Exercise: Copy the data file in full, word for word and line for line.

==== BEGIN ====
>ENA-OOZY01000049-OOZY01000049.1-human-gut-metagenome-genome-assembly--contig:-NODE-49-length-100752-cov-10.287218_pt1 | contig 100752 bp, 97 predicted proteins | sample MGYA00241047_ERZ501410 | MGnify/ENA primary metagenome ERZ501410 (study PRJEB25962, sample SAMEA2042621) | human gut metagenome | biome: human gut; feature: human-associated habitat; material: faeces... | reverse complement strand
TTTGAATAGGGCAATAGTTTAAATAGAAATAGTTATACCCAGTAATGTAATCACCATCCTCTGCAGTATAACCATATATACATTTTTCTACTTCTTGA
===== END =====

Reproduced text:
>ENA-OOZY01000049-OOZY01000049.1-human-gut-metagenome-genome-assembly--contig:-NODE-49-length-100752-cov-10.287218_pt1 | contig 100752 bp, 97 predicted proteins | sample MGYA00241047_ERZ501410 | MGnify/ENA primary metagenome ERZ501410 (study PRJEB25962, sample SAMEA2042621) | human gut metagenome | biome: human gut; feature: human-associated habitat; material: faeces... | reverse complement strand
TTTGAATAGGGCAATAGTTTAAATAGAAATAGTTATACCCAGTAATGTAATCACCATCCTCTGCAGTATAACCATATATACATTTTTCTACTTCTTGA